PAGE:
LEON GOLUB with Chris Martin
(May 30, 2001)
Chris Martin (Rail): You are known as a painter of darkness. How do you account for your fascination with evil, or the violent side of humanity?
Leon Golub: It’s all over the place, struggles for survival, struggles for dominance. It’s a power game, not just evil itself, it’s about control, irrationality, anxiety, and so on. In a hierarchy, or some form of governing body, it’s about how to maintain control over their far-flung interests, the prevailing power, and who would have the most at stake in what’s going on. For example, during the Reagan and Bush era, the Iran Contra Affair and the Nicaragua Crisis. We are funding those countries and setting them up knowing that they couldn’t survive without us, so why are we doing it? It is not just corruption; it’s a kind of ass-backward idealism that has gotten all screwed up. What’s the purpose? They perversely claim that they kill for the good of society, the good of the future, but in the widest sense, it is done at the expense of other groups outside the hierarchy. There are consequences we are sorry about. Still we must kill more. That’s the way it goes. A struggle for dominance and who gets to be on top, who reaps the rewards. I’m trying to tell how it is. It’s Realism, who does what to whom, who gains, who loses?
Rail: Speaking of Realism, do you feel that your paintings have the possibility of changing the situation?
Golub: No. No painting is going to change anything, but what one can do is reveal some of what’s going on. You can make some comment for the record—the record of our civilization. Different artists stake out different territories.
Rail: Do you think that Abstraction is a viable art form?
Golub: Abstraction has been the basic mode of 20th century visualization. I most admire the art and architecture of the early soviet years. Abstract art, especially in recent years, tends to defer a great deal to technology, but it is obviously still totally viable.
Rail: What you have just said—that different artists stake out different territory—in your case, would the subject of your work reflect your own experience as a person, or perhaps your early upbringing?
Golub: Where does it come from? Who knows? At some point along the line, one develops points of view and one approaches them rationally, irrationally, intuitively, all at the same time, and gradually it becomes larger in intention and context and perhaps even obsessional.
Rail: I talked to a young painter, Jennifer Skoda, at the show, and she said that what struck her about your paintings was that they are about individuals, not so much about ideologies. So, who are the people in your paintings?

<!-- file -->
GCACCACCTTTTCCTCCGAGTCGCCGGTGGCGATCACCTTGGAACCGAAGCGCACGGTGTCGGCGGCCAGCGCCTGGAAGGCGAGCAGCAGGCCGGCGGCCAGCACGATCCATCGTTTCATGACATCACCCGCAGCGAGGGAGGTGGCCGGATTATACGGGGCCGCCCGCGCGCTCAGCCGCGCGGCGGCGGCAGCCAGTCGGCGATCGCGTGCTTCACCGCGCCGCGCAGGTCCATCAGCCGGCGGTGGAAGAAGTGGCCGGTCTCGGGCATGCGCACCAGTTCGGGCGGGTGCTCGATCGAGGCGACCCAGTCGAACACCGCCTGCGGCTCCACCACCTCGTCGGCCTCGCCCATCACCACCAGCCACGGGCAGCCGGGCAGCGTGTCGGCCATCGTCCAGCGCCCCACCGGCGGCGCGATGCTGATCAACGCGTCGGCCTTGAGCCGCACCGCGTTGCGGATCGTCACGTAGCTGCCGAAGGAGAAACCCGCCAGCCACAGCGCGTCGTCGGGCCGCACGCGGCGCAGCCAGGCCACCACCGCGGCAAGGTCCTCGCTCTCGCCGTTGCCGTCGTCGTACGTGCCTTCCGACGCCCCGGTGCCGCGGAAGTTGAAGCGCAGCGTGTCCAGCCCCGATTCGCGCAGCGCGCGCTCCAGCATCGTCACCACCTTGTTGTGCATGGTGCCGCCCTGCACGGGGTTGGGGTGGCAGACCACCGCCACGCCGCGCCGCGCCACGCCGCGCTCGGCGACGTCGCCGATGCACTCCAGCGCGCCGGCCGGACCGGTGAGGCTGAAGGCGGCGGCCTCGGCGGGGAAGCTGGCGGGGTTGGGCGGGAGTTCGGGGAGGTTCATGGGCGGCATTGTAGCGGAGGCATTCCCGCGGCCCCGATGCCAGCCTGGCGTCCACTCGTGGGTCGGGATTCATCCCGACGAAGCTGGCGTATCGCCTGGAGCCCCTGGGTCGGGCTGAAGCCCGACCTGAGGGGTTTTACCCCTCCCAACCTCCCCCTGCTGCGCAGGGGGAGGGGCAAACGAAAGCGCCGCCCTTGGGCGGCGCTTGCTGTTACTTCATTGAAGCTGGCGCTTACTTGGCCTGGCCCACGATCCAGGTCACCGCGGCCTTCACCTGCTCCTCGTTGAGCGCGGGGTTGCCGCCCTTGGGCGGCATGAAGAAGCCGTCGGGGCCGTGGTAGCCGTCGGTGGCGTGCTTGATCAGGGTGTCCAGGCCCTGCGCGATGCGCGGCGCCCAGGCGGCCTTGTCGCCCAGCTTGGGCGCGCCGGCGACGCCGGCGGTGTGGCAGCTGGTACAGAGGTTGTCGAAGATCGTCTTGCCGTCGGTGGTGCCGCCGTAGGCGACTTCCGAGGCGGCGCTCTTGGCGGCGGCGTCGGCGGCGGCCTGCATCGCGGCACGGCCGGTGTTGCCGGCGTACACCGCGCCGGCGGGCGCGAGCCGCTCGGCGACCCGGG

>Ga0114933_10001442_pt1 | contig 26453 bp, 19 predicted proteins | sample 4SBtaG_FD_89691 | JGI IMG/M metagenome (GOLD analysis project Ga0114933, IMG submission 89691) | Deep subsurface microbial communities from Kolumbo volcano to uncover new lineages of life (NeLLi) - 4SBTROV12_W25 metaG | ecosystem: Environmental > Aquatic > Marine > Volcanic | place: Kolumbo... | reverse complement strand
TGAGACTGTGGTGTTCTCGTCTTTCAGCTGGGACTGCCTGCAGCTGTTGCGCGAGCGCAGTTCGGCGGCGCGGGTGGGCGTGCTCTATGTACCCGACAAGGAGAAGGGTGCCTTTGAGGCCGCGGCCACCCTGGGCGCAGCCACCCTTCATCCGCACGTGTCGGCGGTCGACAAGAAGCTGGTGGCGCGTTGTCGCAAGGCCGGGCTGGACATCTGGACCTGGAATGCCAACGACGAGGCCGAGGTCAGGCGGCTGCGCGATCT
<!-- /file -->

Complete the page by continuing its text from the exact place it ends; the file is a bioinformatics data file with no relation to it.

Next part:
Golub: You and me. You can be on one side of the other. You can be on the ground as a victim or you can be the guy holding the gun to the victim’s head. Given the circumstances, any of us could play different roles. Let’s say you’re twenty one years old. You live in Guatemala. Your family is poor. You can barely make out, but you have a cousin who has a little influence and he gets you a job as a cop. That’s a big thing. Now you have the power or authority of a uniform. Okay, you’re a traffic cop and one day you’re told to go with a bunch of your fellow officers to some building and they throw a man or woman down the stairs and kill them or drag them off. What are you doing? You didn’t commit the act, but you are right there with them. Now, if you slack behind they’re going to be suspicious, so you have to become one of them. You have to participate. So, over time, that’s how people get into things.
Rail: During the political turmoil in the ’60s, you did take action and a position against the Vietnam War. Could you talk about that specific period? How did being a participant and organizer of political protests prompt a crucial shift in your work, especially when you began the Vietnam paintings? You went from painting more generalized classical mythology to dealing with a contemporary reality.
Golub: Well, Nancy and I lived in France from 1959 – 1964, under de Gaulle. There was a huge struggle in France over how things would go. France didn’t want to give up Algeria. The pied noirs had been there for generations. To the Algerians they looked like an octopus sitting on top of them. It’s clear who was doing the lousy work and who was the elite controller. When it appeared that de Gualle was willing to grant independence, General Massu organized a coup against de Gualle, and almost pulled it off. The two foreign legion paratrooper regiments based in Algeria were supposed to lead the invasion of France, but one backed down and the coup failed. The regiment was demobilized from the French army. Most expelled legionnaire officers became the mercenary leaders in such struggles in Africa as in Rhodesia, etc.
Rail: After being in France you then came back to the U.S. in 1964?
Golub: Yes, it was during that time, in the crucial years of the Vietnam War, that I joined “Artists and Writers Protest Against The War in Vietnam.” The group was very active; all kinds of actions.
Rail: Did that involvement with anti-war protest change the direction of your work?
Golub: A lot. It became embarrassing. I was painting guys struggling with each other; an aggressive, male kind of power, they were nude, not in uniform and fighting with their hands.
Rail: Like in Greek relief sculpture?
Golub: Exactly. They were men fighting, but now we were in Vietnam—guns and tanks. There was a huge discrepancy. Unlike abstract artists, who could protest the war and separate their art from political actions, I was the guy showing violence and aggression, but it wasn’t on target. In 1969, I painted “Napalm I” and that was okay, but the figures still took off from Hellenistic sculptures. In 1972, I painted “Vietnam I,” but the painting was still partially ambiguous as the guy in front was wearing black pants and soldiers don’t wear black pants.
Rail: But they carried M16s, right?
Golub: [Laughs.] Exactly, that’s the compromise.
Rail: But they began to wear real uniforms later. Speaking of Vietnam, the New School in New York City was always regarded as a center of anti-war activism. How do you feel about the current New School president, Senator Bob Kerry, who admitted to shooting innocent civilians in Vietnam? As someone who’s been a keen observer or war and politics, how does the whole incident strike you?